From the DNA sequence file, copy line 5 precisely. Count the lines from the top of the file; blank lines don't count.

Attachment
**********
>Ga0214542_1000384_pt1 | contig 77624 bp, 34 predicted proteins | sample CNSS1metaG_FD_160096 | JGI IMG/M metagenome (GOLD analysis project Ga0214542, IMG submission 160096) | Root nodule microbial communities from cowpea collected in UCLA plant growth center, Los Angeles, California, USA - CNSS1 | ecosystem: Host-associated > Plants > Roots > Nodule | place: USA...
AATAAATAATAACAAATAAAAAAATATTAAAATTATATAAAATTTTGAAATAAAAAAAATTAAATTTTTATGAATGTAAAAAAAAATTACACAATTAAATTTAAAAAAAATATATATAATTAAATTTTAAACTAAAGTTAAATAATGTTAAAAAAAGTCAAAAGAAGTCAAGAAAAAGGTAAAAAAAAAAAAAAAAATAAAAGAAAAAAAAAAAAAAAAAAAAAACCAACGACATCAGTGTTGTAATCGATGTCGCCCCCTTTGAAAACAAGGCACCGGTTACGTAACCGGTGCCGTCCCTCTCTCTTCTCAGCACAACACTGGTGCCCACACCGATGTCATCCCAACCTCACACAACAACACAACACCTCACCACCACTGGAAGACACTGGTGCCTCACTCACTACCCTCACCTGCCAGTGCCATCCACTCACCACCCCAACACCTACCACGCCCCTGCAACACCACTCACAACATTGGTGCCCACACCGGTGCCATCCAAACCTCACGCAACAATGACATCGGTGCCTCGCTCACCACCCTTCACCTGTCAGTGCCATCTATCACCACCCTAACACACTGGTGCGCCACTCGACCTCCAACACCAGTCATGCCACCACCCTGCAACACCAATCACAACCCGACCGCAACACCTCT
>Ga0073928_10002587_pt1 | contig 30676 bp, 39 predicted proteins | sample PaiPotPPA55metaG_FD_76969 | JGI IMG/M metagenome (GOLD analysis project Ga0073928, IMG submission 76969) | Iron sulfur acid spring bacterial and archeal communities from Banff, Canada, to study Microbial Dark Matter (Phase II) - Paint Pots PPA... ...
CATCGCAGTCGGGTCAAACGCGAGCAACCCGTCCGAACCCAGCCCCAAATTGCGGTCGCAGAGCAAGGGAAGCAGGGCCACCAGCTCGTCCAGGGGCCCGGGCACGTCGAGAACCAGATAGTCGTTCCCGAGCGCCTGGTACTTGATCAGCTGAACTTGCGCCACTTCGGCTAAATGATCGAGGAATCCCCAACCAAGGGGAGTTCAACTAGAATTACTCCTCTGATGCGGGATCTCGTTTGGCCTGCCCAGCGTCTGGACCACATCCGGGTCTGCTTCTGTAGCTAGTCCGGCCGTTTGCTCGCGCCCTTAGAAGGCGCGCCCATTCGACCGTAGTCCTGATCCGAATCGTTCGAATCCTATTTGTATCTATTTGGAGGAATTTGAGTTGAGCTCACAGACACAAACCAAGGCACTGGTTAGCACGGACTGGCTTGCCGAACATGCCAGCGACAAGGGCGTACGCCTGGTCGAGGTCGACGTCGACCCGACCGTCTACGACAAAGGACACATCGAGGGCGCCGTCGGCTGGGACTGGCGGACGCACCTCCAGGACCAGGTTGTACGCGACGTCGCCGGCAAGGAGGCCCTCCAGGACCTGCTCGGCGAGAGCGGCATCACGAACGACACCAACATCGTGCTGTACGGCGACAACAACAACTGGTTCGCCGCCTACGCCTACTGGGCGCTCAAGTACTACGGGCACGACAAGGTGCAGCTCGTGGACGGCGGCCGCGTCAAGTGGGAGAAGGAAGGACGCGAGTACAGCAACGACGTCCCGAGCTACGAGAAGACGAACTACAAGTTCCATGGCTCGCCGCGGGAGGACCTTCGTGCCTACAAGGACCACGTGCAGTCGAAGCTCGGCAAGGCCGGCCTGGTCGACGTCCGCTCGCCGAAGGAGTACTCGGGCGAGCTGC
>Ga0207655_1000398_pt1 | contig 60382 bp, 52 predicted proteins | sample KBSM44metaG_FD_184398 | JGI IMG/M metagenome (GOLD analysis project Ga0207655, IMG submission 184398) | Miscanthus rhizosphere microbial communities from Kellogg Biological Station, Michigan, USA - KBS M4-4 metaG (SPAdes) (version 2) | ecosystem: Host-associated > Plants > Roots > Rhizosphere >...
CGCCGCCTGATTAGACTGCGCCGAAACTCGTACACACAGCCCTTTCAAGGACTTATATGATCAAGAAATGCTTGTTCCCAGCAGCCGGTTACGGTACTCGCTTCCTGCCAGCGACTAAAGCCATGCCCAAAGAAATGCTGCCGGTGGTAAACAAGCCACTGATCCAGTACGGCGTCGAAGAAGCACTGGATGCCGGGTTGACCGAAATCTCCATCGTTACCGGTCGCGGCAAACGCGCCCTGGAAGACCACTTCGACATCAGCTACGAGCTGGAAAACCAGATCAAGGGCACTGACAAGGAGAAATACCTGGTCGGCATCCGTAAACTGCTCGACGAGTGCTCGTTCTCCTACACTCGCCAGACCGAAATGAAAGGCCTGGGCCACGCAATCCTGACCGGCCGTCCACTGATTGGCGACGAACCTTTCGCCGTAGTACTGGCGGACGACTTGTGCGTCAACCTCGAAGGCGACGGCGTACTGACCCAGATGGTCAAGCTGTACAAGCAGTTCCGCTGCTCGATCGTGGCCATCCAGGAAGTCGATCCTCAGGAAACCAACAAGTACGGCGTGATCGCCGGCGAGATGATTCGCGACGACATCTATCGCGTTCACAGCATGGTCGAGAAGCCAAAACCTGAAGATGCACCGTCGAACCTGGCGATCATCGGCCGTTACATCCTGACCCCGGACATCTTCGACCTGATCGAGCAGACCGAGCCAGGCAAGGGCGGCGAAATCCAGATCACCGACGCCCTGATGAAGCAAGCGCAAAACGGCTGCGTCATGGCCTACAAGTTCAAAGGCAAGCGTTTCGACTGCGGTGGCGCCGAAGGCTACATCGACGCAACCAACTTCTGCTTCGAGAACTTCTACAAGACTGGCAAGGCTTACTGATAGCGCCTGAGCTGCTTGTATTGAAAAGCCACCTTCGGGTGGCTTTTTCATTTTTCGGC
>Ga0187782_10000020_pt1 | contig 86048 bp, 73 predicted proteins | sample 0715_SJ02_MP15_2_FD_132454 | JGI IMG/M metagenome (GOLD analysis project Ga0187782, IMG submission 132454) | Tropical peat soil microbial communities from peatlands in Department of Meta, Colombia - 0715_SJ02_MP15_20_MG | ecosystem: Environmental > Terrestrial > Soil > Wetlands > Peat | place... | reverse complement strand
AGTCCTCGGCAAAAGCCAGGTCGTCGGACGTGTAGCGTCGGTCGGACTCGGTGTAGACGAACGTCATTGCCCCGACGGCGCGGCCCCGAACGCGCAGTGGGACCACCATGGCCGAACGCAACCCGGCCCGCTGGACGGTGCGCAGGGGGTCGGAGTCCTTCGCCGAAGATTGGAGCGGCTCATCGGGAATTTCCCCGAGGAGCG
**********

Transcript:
>Ga0207655_1000398_pt1 | contig 60382 bp, 52 predicted proteins | sample KBSM44metaG_FD_184398 | JGI IMG/M metagenome (GOLD analysis project Ga0207655, IMG submission 184398) | Miscanthus rhizosphere microbial communities from Kellogg Biological Station, Michigan, USA - KBS M4-4 metaG (SPAdes) (version 2) | ecosystem: Host-associated > Plants > Roots > Rhizosphere >...